In the beginning the products were made for local use largely, as the market for them was limited to those frontier communities that could be reached by the poor roads or by the waters of Lake Champlain.  Later, when there was a water connection, via the Champlain Canal,  between that lake and the Hudson River was made in 1819-20 it became possible to shop the iron directly by water to the larger markets.  Natural resources being available and means of transport to industrial localities at a distance assured, enterprising men were quick to take advantage.  Winslow Watson, the historian of Essex County, New York, tells that soon “the fires of small forges illuminated sequestered spots in all most every section of the county.”  This work, he points out, “exerted a beneficent local influence. They stimulated the industry of remote districts; they created a market for all the products of husbandry; by a demand for wood and coal, they imparted a value to unprofitable forests, and thus enhanced the price of lands, and promoted the cultivation of the earth.  Little hamlets clustered around these sites, and some exhibited the impress of civilization by their varied arts, their schools, and religious movements.”

A water only transportation system limited a greater marketing opportunity when winter temperatures closed down barge traffic for up to six months.  After the Civil War another transportation opportunity became available by the north/south expansion of rail routes, especially after 1870s  along the western shores of Lake Champlain and provided market access year around.   This was the era of America’s great Industrial Age and the vast Adirondack resources, including iron ore, were in demand stimulating the iron industry here.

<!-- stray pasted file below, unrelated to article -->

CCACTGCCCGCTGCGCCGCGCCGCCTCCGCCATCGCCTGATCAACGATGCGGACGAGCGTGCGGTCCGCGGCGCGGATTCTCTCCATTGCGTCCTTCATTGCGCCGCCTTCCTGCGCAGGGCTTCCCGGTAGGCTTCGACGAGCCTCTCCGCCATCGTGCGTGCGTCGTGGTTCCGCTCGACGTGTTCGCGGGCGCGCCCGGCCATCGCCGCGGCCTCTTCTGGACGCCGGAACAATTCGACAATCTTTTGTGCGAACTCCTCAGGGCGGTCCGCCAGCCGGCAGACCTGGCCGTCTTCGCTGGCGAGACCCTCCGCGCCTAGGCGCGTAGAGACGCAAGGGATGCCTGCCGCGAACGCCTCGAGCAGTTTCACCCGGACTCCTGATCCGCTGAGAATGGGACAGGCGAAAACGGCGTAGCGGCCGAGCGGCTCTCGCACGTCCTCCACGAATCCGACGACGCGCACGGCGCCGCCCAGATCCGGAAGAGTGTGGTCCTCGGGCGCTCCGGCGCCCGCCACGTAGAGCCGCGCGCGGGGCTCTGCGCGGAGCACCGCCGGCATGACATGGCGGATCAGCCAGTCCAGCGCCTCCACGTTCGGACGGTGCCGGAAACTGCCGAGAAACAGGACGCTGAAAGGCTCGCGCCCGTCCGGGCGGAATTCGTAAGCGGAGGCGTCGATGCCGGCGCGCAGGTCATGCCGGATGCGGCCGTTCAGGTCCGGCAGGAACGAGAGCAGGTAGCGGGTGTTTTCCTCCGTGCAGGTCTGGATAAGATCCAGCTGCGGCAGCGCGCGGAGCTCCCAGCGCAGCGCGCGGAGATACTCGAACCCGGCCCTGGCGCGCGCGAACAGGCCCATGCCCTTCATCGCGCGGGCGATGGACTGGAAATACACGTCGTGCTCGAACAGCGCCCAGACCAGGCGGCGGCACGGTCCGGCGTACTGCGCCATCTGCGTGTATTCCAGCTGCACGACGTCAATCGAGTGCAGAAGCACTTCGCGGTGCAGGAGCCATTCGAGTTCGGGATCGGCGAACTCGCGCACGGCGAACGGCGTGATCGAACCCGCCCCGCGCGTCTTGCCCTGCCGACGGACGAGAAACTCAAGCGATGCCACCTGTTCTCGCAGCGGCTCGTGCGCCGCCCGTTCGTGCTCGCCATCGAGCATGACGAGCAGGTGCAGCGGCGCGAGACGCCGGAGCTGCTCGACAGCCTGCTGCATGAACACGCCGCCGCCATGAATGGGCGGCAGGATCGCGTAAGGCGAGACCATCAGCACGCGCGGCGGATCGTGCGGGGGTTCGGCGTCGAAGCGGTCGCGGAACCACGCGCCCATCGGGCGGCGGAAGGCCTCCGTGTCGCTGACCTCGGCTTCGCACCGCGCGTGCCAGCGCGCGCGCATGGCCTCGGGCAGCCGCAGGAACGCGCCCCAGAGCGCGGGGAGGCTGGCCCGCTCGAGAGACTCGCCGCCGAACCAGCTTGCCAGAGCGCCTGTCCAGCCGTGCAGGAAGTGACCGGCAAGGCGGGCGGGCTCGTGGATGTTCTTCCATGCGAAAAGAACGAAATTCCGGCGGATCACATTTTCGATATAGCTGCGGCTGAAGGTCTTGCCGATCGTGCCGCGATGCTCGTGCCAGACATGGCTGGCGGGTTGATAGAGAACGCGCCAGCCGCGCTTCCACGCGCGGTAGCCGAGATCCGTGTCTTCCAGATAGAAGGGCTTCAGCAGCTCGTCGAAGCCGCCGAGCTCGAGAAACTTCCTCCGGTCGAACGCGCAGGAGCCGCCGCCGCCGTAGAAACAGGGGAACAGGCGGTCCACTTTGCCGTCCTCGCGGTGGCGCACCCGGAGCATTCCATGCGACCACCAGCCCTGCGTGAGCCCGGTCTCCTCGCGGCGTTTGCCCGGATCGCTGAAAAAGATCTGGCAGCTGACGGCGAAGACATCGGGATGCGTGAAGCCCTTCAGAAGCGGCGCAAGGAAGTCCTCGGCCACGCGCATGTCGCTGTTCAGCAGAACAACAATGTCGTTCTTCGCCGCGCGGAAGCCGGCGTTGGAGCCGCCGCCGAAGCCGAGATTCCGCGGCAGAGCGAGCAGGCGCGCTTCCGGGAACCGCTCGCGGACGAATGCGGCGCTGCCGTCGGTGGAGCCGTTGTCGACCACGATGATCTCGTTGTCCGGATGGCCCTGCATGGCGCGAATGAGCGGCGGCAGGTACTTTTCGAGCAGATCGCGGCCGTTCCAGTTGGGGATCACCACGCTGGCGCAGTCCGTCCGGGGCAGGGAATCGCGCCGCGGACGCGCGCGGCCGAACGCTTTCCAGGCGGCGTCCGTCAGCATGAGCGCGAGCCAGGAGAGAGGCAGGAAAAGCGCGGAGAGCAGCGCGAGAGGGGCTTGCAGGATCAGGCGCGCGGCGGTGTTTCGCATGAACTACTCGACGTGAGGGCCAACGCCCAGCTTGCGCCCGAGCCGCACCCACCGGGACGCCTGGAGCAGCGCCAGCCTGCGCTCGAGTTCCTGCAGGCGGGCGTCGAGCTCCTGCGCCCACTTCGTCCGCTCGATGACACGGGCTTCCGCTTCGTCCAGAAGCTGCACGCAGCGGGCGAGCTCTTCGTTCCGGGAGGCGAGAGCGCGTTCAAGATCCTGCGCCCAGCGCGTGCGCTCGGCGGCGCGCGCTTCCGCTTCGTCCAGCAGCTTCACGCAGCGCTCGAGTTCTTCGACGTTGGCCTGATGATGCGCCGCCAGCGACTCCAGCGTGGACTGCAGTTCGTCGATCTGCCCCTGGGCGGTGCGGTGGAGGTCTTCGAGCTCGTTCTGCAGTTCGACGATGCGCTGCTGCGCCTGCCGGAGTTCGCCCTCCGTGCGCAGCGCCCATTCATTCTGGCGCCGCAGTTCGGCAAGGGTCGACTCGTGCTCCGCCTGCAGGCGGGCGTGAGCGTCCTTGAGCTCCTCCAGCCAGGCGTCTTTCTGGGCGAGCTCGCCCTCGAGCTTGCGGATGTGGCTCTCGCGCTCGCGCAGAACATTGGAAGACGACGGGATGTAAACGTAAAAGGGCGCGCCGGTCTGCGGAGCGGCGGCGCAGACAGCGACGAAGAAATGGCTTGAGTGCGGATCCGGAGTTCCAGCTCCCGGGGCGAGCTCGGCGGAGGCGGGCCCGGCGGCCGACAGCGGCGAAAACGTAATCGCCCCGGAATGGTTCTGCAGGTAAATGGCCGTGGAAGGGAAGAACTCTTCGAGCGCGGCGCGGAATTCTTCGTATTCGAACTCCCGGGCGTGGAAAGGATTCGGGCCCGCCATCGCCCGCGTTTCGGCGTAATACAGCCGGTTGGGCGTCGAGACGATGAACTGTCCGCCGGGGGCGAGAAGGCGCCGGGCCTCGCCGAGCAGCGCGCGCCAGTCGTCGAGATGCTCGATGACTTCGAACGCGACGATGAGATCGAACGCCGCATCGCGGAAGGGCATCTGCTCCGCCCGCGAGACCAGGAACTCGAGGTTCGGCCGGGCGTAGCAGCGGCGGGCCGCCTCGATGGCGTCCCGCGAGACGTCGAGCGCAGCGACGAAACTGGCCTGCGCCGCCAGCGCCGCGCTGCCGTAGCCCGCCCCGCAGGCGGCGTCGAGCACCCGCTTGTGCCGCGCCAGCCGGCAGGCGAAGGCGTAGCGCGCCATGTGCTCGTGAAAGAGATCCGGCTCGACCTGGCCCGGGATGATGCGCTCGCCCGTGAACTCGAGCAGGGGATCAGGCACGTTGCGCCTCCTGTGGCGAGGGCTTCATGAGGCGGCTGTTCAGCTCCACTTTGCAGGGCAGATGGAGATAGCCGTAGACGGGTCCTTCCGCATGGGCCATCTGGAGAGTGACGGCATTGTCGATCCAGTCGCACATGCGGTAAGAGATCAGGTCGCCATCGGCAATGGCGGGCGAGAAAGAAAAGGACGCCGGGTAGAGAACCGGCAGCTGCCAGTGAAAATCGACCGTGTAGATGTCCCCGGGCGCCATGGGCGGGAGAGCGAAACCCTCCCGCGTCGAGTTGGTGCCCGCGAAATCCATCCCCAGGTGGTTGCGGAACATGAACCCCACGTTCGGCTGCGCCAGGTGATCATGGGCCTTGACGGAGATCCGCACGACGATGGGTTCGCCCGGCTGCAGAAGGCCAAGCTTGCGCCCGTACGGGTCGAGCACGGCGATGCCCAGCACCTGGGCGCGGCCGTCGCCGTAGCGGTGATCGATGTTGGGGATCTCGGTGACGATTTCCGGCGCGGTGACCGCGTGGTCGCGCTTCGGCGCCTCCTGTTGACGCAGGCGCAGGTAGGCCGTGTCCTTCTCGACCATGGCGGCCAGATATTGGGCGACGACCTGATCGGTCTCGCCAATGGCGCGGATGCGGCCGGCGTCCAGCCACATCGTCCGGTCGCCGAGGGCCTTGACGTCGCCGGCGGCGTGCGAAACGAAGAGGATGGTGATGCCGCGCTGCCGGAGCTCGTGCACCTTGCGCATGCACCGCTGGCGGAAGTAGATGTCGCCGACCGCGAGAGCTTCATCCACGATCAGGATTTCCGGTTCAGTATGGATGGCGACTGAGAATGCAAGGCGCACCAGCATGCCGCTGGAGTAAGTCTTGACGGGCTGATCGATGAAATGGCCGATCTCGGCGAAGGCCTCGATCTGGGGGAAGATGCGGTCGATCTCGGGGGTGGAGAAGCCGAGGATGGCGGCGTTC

Sailing Canal Boat

The manufacture of iron products in Essex County appears to have been initiated in 1801 at Willsboro Falls.  The ore used there came mostly from Vermont but some was brought from Canada.  The articles first manufactured were largely anchors.  These varied in weigth from three hundred to fifteen hundred pounds.  They were transported by water to Whitehall, thence carted overland to Fort Edward on the Hudson, where they were again shipped on boats to Troy.  Mill cranks, grist mill machinery and, later, steamboat irons also were made.

In several instances the discovery of iron ore in this region was made under interesting circumstances, as at Crown Point and at the famous Arnold Hill bed in town of Peru, which was discovered in 1806 by a man who, in traveling over this tract saw a piece of the clear blue iron ore which had been uncovered beneath the roots of a pine tree which had been blown over.  He took it along with him to Jay and smelted it in a blacksmith shop, making a small bar of iron of excellent quality.”

The Elba Iron Works were established on the headwaters of the Ausable River about 1809. Owing to the roughness of the country, the distance of the works from market, and inaccessibility by road, this enterprise was abandoned in 1815.  Numerous other forges were being erected at this time in the region that was accessible from the Lake, and after the opening of the Champlain Canal their activity was greatly increased.